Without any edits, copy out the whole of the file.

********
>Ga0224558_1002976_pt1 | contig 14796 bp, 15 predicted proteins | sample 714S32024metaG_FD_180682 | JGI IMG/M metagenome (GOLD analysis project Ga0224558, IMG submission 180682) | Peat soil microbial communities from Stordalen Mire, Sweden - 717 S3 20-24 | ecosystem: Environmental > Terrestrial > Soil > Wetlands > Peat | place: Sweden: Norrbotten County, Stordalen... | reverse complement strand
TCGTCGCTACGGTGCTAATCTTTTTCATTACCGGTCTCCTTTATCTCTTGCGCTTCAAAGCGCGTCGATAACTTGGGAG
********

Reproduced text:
>Ga0224558_1002976_pt1 | contig 14796 bp, 15 predicted proteins | sample 714S32024metaG_FD_180682 | JGI IMG/M metagenome (GOLD analysis project Ga0224558, IMG submission 180682) | Peat soil microbial communities from Stordalen Mire, Sweden - 717 S3 20-24 | ecosystem: Environmental > Terrestrial > Soil > Wetlands > Peat | place: Sweden: Norrbotten County, Stordalen... | reverse complement strand
TCGTCGCTACGGTGCTAATCTTTTTCATTACCGGTCTCCTTTATCTCTTGCGCTTCAAAGCGCGTCGATAACTTGGGAG